Las Vegas in 2030: Exploring the possibilities for population growth and change
The US population grew by almost 1 percent each year over the first decade of the millennium, and will continue to grow in the future. But what does this growth actually look like? And how will it affect our future?
The story is different across local areas. Between 2000 and 2010, for example, the Las Vegas area grew 3.47 percent a year and was the second fastest-growing area of the country. Sin City’s population will continue to grow, but what subsets of the population will drive future growth? Urban Institute’s Mapping America’s Futures tool shows two plausible but completely different stories of what the Las Vegas area population might look like in 2030.
Scenario #1: High minority youth, high white elders
When we imagine a future where people move around less and live longer lives, in Las Vegas, youth (younger than age 20) gain proportionately more minorities and elders (older than age 64) gain proportionately more whites. The youth population will experience a decline of almost 15,000 white children and teens and an increase of about 235,000 minorities. The elder population will experience an increase of almost 215,000 older white adults and 200,000 minorities.
What would it mean to have a group of young people and a group of elders with different racial compositions? The needs of young minorities and elder whites are different. If funding for services used by youth, like education, is not supported politically by older white voters, youth could suffer.
Since younger minorities and older whites might not share similar backgrounds or social needs, citizens might disengage from the social and political life of the broader community. An aging population with mostly white elders and a growing and increasingly diverse youth population often leads to competition for resources. When the elder population is mostly white, minority youth sometimes lose.
Scenario #2: High minority youth, low white elders
When we imagine population growth rates where people move around more and live shorter lives, both the youth and the elder populations will gain proportionately more minorities. The white youth population again declines by about 15,000 and the minority youth population increases by about 300,000. The elder population will increase by about 135,000 whites and over 205,000 minorities.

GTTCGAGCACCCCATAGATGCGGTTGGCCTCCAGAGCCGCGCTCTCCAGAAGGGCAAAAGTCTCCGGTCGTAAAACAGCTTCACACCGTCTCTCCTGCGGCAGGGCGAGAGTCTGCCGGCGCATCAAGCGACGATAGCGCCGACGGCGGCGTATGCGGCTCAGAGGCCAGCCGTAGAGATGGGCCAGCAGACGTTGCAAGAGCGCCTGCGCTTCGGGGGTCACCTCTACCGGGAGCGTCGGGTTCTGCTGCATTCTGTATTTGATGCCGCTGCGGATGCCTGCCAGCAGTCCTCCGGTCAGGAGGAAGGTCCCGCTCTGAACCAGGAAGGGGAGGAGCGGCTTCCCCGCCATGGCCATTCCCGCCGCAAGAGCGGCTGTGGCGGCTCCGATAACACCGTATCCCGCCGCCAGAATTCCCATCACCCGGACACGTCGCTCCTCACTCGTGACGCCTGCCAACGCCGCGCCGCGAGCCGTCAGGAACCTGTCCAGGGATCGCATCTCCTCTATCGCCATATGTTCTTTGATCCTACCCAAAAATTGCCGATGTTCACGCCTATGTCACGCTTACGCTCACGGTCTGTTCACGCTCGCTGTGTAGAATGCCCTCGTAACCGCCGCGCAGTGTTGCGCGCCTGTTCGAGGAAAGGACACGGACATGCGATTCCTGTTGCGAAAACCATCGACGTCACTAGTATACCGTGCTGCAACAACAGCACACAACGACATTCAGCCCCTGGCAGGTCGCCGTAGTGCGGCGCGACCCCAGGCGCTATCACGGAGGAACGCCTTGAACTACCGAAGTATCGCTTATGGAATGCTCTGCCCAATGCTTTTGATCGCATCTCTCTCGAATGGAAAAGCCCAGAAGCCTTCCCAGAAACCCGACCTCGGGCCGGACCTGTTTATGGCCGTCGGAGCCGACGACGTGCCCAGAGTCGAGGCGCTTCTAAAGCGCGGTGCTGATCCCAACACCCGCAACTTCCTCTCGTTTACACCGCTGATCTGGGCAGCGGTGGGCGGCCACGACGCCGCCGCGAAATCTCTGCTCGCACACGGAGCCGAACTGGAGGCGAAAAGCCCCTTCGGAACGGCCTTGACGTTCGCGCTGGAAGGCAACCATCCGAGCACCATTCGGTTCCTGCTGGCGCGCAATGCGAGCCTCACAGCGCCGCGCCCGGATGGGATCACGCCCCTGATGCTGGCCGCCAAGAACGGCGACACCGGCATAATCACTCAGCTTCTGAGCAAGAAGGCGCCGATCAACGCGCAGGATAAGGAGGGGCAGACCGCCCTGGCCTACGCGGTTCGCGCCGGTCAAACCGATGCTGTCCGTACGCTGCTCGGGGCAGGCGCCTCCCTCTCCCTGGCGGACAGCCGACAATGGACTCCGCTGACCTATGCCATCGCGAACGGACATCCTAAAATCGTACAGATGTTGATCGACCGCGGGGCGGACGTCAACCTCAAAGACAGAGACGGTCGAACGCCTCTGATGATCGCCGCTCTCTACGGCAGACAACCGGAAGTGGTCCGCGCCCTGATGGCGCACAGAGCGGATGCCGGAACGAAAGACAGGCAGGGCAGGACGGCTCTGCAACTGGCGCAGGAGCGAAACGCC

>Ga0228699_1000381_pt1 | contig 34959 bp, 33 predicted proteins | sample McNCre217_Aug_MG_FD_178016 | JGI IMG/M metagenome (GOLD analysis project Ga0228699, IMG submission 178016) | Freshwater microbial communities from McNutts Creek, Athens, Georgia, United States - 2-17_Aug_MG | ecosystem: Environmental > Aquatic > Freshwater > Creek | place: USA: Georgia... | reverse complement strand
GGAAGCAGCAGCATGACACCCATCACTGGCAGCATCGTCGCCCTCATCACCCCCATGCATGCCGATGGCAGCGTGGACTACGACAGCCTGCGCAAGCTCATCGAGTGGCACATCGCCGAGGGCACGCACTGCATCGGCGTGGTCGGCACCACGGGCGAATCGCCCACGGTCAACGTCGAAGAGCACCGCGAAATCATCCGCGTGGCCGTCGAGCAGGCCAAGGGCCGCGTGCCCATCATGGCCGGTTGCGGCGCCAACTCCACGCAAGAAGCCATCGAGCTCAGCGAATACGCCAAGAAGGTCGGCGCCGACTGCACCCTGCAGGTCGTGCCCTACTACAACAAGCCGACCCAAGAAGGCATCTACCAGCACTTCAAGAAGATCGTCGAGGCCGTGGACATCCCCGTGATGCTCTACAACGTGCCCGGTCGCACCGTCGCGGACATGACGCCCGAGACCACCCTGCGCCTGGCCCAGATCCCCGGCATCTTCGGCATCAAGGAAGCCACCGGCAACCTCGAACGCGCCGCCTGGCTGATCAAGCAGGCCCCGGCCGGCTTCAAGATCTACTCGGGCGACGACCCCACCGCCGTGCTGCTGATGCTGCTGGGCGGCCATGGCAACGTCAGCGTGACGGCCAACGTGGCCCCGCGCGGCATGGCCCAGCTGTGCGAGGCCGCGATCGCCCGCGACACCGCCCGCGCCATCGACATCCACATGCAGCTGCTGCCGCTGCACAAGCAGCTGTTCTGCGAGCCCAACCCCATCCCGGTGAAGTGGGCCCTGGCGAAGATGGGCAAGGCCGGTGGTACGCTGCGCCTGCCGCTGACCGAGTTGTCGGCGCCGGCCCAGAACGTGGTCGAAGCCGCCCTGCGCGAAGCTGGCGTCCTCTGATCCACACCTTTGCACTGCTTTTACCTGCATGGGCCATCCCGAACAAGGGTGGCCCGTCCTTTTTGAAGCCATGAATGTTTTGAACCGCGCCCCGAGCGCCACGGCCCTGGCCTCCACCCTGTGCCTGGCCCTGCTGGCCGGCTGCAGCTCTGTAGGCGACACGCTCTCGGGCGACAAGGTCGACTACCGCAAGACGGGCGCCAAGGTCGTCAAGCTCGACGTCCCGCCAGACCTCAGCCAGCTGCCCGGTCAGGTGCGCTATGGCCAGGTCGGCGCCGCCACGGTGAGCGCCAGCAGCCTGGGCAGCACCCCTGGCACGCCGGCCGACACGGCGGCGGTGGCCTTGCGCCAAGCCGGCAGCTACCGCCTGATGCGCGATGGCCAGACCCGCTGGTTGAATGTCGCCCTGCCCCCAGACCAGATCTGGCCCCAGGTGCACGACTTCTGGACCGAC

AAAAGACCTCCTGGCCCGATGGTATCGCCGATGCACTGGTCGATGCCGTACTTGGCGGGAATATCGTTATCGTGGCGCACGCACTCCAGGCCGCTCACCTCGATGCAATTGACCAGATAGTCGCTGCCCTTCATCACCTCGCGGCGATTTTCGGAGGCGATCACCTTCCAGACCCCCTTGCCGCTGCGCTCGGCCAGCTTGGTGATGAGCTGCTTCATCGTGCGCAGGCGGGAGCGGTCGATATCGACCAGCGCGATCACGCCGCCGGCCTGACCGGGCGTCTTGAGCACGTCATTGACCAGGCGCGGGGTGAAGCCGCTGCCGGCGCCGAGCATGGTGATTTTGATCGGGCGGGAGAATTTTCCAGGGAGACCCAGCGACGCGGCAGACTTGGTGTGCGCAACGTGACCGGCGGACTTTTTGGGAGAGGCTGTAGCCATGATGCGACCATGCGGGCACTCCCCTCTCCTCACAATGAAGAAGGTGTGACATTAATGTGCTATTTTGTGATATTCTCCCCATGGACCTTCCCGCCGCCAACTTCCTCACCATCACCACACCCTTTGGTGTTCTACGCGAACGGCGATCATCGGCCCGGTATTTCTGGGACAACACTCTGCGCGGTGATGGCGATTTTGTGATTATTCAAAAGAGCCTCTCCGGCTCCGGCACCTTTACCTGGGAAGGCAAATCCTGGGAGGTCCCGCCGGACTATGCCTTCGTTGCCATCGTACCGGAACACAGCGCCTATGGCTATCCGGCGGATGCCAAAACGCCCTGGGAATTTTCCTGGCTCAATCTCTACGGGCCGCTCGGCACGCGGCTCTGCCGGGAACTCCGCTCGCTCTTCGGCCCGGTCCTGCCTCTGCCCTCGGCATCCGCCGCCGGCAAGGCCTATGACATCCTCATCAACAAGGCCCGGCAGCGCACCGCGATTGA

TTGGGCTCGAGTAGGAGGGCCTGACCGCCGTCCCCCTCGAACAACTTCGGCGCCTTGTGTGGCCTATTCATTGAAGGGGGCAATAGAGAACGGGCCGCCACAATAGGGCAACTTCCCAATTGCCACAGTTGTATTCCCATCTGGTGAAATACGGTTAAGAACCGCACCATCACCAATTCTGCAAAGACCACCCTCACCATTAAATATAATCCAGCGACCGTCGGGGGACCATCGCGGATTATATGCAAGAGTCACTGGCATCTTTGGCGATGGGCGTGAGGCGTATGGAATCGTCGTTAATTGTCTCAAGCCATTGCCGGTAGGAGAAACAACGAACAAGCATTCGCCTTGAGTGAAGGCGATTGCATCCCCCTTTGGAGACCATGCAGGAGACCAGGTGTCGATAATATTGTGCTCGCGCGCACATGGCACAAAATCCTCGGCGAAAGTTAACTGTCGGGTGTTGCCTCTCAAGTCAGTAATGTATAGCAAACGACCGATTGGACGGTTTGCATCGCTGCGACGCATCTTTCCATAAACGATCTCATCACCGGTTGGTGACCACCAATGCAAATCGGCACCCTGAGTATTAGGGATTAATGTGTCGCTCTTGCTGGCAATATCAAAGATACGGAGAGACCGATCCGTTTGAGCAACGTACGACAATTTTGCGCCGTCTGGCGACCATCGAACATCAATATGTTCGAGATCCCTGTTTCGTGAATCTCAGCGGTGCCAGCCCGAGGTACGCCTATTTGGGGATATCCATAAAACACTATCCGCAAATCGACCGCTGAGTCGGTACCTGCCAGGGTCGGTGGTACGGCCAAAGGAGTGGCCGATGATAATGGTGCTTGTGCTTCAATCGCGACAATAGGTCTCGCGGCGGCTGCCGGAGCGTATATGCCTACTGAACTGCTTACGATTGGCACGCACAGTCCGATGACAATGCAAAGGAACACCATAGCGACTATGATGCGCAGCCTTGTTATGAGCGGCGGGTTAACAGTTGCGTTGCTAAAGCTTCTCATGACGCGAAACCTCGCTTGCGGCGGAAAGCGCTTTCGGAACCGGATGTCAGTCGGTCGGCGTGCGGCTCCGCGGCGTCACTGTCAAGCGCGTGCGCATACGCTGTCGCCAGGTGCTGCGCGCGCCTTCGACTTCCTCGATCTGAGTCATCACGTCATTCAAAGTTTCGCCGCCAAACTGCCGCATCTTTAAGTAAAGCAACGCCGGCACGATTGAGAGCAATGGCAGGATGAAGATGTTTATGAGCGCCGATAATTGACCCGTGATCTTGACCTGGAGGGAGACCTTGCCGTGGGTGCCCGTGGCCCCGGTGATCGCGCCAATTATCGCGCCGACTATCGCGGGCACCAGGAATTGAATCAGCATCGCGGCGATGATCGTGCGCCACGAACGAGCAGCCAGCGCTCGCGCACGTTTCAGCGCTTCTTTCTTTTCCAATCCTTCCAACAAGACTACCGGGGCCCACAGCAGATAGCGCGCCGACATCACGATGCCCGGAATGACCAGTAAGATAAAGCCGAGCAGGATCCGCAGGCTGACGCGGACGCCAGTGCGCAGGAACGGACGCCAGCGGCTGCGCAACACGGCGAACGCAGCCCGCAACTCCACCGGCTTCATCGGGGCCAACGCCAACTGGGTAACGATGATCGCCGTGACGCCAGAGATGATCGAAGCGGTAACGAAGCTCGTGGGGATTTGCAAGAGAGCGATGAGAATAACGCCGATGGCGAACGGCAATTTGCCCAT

Here, we no longer see a generational divide; both youth and elders have large and growing minority populations. The needs of elder minorities are different than the needs of elder whites, however, so there still may be competition between groups for scarce resources. Meeting the resource and service demands for a minority elder population, many of whom have fewer savings to retire on, will bring different challenges.
The future is still open for the population of the United States, and Las Vegas provides an interesting example to explore different growth scenarios and consider the potential policy implications. If Las Vegas’s future population has more elder whites, then implementing innovative strategies to fund education for the increasing number of youths would prove beneficial. And if the area has more elder minorities, then preparing for budget increases to provide more services to the future population may be useful.
For communities like Las Vegas, it is important to visualize what their needs will be in the future so that they can implement policies and programs that will best serve their current and future populations.